This placid sheet is studded with islands, and crowned with trees in verdant clusters, whose variegated foliage relieves and delights the eye. Thence the wandering river sweeps along the deep vale, until, in the far distance, it unites with the Shatucket, and swells into a more rapid and wide-spread current.
Altogether, the view from the royal seat of Uncas was inconceivably grand and beautiful. The tribes that sat under his view, on the right and on the left, extending on either side of the romantic stream as far as the eye could reach, here rejoiced in the bounties which nature had spread before them. The warrior-chief, proud of his possessions, and exulting in the happiness which pervaded the wigwams of his nation, looked from his high empurpled throne, with all the pride of conscious security and power. This imperial spot of VOL. IX.
nature's own framing, so far beyond the conceptions and imposing trickery of art, was the summit of a circular diluvial deposit, that gracefully bent around, and arose from, the delta we have described, and was at once the throne and the grave of the monarch.
I have stood, as erewhile stood the Mohegan sachems, on this towering eminence, and glanced abroad over the pleasant landscape swelling upward from the deep rolling stream, and undulating, with a gradual acclivity, backward to the rocky parapets which crown the distant heights. "I have lingered on the green-sward consecrated to the remains of successive regal chieftains, and wandered in the deep ravines which on either side once guarded the living as they should now guard the dead. I have seen the hand of cultivation long since upturn and mingle the mouldering remains of all that was left of a populous people, and I have seen the comminuted fragments of their bones whitening on the western plains. And all this I have beheld with a swelling heart.
A little removed from this asylum of the dead, are the mutilated walls of a Mohegan fort, which was once the scene of sanguinary strife. It was the strong hold of the tribe against the cunning efforts of the Narragansets.
Here were the hot attack and the bold repulse - the fierce note of defiance, and the exulting yell of triumph. Here it was that, on one occasion, being hotly pressed by the wily enemy, and every morsel of food exhausted, recourse was had by the artful but terrified Uncas to a desperate stratagem to effect the salvation of his people. Calling together his chiefs, he selected the feetest runner and the bravest of their number, and despatched him to the then first and feeble settlement of the English, at Saybrook, with orders to obtain succour at any price. The command was executed, although at imminent hazard, in passing through the most powerful of all the enernies of the Mohegans, the Pequots, living in the country opposite and above the present city of New-London. The runner was sent back, with assurances that the desired supply of beef and vegetables would be despatched in two days, and with a request that Uncas should place himself, with a torch light, at a given point on the rocks overlooking the Thames, and at a certain hour of the night. The plan succeeded. The English approached, and landed their provisions, and on the following day Uncas hoisted on the end of a long pole a quarter of the beet, that the enemy might see he had other materials than the stout bearts and sinewy arms they had manifested, for maintaining themselves against his reiterated assaults. The effect of this stratagem was complete. The Mohegans were immediately supplied with the necessary food, and relieved of the fearful presence of their implacable foe. The Narragansets retired to their country, on the borders of the Providence river, and the Mohegans quietly dispersed themselves around on their own pleasant hills. To this day, the rocky elevation, on the borders of the river, a few miles below Norwich, on which Uncas gave to the English the desired signal, is pointed out as ‘Uncas' Seat.' In gratitude to his deliverers quite equal, at least, to the examples of his white brethren Uncas gave to Mr. Lathrop and Mr. Leffingwell, the men who designed and executed the means of his relief, all that portion of country in and around Norwich, now constituting between four and five counties. The descendants of these gentlemen have ever since lived on the soil so justly acquired by brave effort, the offspring of humanity. A walking-stick was recently shown the writer, belonging to the last male descendant of Mr. Leffingwell, the friend of Uncas, and one of the first settlers of our country at the mouth of the Connecticut. It is a fine specimen of the antique, and was originally brought from Europe.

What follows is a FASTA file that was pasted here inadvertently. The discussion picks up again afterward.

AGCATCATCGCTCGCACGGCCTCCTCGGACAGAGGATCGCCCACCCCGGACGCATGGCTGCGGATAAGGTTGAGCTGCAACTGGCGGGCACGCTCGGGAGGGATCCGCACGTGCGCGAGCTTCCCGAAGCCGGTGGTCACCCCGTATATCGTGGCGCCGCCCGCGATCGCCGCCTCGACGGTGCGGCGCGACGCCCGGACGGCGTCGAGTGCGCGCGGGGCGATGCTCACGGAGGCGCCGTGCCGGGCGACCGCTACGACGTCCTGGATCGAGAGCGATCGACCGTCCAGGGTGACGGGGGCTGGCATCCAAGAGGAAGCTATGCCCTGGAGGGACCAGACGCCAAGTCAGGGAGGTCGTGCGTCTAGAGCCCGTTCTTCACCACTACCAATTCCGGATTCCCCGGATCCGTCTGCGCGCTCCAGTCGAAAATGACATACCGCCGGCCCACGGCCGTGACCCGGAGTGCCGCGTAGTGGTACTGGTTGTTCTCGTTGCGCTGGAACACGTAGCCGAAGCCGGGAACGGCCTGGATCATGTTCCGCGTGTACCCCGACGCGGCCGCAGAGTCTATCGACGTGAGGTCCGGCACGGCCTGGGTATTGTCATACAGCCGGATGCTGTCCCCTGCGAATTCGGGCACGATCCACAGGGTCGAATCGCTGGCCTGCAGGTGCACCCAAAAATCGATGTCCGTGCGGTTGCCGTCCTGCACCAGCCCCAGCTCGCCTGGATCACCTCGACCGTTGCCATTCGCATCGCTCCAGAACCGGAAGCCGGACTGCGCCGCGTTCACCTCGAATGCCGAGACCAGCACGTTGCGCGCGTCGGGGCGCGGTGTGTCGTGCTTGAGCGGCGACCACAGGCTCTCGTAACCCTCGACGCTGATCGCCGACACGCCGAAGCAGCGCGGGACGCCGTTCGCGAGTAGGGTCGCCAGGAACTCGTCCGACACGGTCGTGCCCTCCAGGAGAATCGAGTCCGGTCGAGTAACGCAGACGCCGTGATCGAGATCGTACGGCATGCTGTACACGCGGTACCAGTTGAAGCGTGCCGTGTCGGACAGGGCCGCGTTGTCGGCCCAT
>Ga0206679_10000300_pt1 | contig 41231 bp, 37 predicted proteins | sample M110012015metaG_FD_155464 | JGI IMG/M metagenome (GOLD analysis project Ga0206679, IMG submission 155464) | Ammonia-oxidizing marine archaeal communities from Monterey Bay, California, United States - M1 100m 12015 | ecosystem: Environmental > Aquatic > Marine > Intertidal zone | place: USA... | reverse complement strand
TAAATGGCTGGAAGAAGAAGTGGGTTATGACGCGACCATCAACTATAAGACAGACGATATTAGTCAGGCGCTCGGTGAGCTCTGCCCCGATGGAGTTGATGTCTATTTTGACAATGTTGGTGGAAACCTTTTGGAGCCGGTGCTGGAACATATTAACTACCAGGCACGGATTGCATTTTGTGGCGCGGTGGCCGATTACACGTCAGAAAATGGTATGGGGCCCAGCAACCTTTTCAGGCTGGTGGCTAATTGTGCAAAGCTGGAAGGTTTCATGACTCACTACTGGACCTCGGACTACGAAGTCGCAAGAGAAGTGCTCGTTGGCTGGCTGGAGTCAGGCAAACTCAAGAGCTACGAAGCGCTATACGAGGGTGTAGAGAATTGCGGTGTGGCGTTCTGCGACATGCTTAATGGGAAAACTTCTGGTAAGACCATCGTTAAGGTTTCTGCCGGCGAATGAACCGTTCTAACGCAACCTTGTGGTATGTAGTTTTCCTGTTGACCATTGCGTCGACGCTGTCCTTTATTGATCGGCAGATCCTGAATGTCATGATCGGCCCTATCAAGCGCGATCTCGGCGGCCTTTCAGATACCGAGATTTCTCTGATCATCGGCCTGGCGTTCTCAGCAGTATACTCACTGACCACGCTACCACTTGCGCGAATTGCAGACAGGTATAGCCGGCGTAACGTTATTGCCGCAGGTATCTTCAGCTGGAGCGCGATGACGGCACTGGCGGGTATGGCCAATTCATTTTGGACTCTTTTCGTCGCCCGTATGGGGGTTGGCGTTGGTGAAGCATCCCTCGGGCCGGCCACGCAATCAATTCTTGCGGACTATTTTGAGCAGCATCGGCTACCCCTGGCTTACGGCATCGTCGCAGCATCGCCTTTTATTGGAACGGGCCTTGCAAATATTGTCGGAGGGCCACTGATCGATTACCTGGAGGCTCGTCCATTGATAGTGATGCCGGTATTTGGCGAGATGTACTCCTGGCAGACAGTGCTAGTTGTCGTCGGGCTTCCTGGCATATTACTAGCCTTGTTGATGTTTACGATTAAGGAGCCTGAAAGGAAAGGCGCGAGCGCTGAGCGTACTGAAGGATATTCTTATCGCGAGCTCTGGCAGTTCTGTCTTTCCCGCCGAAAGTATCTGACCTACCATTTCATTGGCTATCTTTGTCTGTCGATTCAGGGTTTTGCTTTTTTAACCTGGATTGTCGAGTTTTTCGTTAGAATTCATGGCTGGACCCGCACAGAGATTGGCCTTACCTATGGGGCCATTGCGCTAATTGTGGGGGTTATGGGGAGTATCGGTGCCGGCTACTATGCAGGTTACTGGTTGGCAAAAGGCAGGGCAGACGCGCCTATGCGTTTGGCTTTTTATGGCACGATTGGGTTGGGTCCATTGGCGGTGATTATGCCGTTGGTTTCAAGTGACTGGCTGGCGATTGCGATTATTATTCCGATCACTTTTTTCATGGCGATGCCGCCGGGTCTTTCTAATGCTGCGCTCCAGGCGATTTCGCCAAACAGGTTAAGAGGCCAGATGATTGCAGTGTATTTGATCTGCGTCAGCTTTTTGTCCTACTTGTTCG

Uncas distinguished himself in numerous battles, and ever showed his untiring friendship for the whites. At the bloody and decisive battle which the daring Captain Mason had with the Pequots, at Mystic, Uncas assisted ; and, if never before, he here gave signs of fear at the sight of that terrible and warlike tribe. When the great chief of the Mohegans was in his glory, there came up from the land of the Narragansets the renowned Sachem, Miantinomah, with a thousand warriors, to give him battle. The ceaseless friendship of Uncas to the pale-faces had provoked the desperate hate of the Narraganset, and he had resolved on revenge. The event proves this hate to have been mutual. It was first kindled on the separation of the Mohegans from their allegiance to that ancient and powerful tribe, and had burned with increasing violence ever since that period. Uncas was apprized of the enemy's approach, only when very near his wigwam. Hastily collecting his most efficient warriors, in numbers scarcely half those of the foe, he marched out to meet him, On the elevated plain west of the Thames, and three miles south of Norwich, the antagonists came in contact. The Mohegan chief sig. nifying a wish to hold ' a talk' with the proud hero of the Narragansets, the combatants on either side came to a halt, in full view of each other.